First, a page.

Donald Trump is a Coward Afraid of Facing Mainstream Voters

Few people could accuse of Donald Trump of lacking bravado. Whether it’s insulting John McCain for being captured in Vietnam or claiming to have made sacrifices for his country on a par with the parents of soldiers who gave their lives in war, Donald Trump lives in world where his own biography elevates him on a pedestal above all others. Trump believes that he alone can fix what ails the country, seeing himself as more a character in an Ayn Rand novel than a credible political candidate, a modern-day Howard Roark with no talent and even less compassion but an even better developed braggadocio.

Ultimately, however, Donald Trump is a coward. Not just for serving himself at the expense of others even as millions of Americans devoted their lives to causes greater than themselves on the battlefield, in the classroom, at the laboratory table and in the civic engagement hall. He is a coward because he cannot face the reality of what he has done with his life before an audience not prepared to idolize him.

Most people have core driving principles that inspire them to do great things and struggle onward in the face of adversity. For Trump, those principle are narcissism and hedonism. His stingy and selfish money-grabbing, his womanizing, his media attention-seeking, and now his political party-wrecking are all about making himself feel good and getting the maximum amount of attention for it. If Trump were to ever confess his sins, one could imagine him doing so with jaunty pride like Game of Thrones’ Cersei Lannister wine-boarding a nun: “I did it because it felt good.”

Trump’s outrageous insult to Khizr Khan, the father of a deceased veteran, falls into the same category. A normal person would be sympathetic to the Khans’ loss and appreciative of their service to the country, even if they disagreed with them politically. A humbler politician would have thanked the Khans and their son for their service to the country, then explained why his own policies would in theory benefit the country their son died to protect. A less narcissistic person would have had the moral courage to admit that he had not made personal sacrifices on the level of the Khans, but that he had spent his life trying to make the world a better place and would continue to do so as President.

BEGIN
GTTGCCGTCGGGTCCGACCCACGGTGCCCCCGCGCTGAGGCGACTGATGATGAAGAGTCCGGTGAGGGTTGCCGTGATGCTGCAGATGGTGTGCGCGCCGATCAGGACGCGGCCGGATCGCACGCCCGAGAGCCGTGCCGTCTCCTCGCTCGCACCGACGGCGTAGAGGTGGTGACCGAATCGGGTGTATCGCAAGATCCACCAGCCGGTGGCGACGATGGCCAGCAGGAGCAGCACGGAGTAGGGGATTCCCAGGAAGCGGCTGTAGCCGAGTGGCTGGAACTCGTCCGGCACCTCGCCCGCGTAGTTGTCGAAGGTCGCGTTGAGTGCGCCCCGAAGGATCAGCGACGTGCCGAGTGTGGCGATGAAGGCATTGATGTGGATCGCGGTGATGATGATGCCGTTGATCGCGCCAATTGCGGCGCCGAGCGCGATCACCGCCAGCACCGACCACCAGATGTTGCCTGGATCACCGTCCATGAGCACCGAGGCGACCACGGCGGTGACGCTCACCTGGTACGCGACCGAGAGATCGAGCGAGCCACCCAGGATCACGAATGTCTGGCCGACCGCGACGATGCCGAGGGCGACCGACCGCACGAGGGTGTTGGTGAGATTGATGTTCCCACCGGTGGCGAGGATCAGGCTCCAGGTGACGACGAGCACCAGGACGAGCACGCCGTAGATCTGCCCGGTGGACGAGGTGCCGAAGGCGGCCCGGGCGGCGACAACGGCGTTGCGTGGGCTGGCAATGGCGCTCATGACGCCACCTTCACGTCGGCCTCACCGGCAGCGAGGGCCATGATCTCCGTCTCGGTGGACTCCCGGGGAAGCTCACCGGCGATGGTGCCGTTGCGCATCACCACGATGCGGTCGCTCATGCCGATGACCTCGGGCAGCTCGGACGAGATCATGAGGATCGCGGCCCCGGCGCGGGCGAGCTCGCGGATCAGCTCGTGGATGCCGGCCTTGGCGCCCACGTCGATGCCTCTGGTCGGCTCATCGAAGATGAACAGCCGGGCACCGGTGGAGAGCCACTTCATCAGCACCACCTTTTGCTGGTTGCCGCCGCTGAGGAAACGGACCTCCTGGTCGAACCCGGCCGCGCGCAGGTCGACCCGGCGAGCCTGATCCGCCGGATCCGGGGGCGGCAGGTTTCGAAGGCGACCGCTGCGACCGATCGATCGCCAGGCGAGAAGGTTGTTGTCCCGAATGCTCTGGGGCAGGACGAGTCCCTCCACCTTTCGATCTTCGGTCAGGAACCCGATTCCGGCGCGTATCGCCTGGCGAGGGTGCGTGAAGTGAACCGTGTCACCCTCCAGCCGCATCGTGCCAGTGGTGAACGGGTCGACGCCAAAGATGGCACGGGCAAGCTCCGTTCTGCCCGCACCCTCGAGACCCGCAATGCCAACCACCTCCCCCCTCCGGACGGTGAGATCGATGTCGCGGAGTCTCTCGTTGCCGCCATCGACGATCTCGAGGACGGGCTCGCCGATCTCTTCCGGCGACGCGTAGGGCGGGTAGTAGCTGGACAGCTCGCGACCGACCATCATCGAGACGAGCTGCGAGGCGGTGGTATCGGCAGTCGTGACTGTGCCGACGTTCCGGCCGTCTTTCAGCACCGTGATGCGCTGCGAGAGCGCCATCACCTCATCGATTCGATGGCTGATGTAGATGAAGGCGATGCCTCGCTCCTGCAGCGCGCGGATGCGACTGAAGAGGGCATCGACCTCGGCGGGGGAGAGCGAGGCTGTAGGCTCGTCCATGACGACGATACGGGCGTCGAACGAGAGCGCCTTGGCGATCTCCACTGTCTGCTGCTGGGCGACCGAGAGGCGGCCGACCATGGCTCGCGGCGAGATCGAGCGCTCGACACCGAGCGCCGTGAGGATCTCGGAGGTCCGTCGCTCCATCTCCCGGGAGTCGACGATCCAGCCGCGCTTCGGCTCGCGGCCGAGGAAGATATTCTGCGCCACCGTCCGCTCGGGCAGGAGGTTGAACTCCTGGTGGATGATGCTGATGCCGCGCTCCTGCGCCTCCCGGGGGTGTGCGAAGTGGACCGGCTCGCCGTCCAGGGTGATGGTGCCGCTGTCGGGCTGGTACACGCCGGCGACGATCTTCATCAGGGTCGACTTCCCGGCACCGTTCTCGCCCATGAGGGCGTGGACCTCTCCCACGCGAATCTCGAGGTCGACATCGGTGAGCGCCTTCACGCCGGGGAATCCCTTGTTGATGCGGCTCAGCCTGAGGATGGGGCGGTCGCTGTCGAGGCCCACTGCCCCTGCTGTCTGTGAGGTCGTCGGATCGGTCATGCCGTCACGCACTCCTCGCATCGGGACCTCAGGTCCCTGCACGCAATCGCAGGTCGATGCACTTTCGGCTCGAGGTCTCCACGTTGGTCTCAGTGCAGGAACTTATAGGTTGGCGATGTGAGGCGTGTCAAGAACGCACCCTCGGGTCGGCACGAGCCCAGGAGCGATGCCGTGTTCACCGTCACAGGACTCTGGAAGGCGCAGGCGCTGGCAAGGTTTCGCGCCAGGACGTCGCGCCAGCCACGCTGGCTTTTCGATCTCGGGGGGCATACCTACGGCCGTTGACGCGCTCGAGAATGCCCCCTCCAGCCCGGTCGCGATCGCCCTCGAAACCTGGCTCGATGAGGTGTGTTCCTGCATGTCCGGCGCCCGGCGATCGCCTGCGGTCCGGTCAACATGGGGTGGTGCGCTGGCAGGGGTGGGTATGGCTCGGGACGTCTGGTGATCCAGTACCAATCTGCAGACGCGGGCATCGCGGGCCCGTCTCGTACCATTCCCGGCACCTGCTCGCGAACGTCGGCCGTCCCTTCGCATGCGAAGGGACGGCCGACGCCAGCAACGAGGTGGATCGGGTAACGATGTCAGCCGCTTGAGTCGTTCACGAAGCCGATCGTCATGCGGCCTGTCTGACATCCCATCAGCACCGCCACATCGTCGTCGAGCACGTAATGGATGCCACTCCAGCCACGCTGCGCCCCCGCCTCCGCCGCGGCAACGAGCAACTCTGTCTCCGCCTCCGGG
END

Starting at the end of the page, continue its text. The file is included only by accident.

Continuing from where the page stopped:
But not Donald Trump. Donald Trump doesn’t have the courage to be humble, nor does he have the life resume to even make a humble response possible. Because whatever Donald Trump has done with his life, it isn’t to make the world a better place. Even Karl Rove and Frank Luntz could reasonably claim to have spent their lives in the service of philosophical ideals and a vision of the world they believe in. But not Donald Trump. He lives only for himself.

That ethic can pass muster and win the day among the small sliver of Republican voters steeped in a venomous stew of prosperity gospel theology, objectivist philosophy and eliminationist politics. But it cannot work in a general election where voters expect more than raw greed and bigoted anger. To expand beyond his comfort zone would take a courage and openness to personal growth that Donald Trump lacks.

That is why, for all his bravado, Trump is already complaining about his debate schedule with Hillary Clinton–a move that, as we saw in the Republican primary, is a Trump first step to potentially dodging debates altogether. Trump knows that he won’t be able to hold his own against Clinton in front of a national audience, and he’s already laying the groundwork to duck out of one or more of them.

Over the next 100 days before the general election the public will get a chance to see Trump’s real character on display. If they can see past the schoolyard bully bluster, they will see one of the most abhorrent moral cowards to ever grace the campaign trail.

David Atkins

David Atkins is a writer, activist and research professional living in Santa Barbara. He is a contributor to the Washington Monthly's Political Animal and president of The Pollux Group, a qualitative research firm.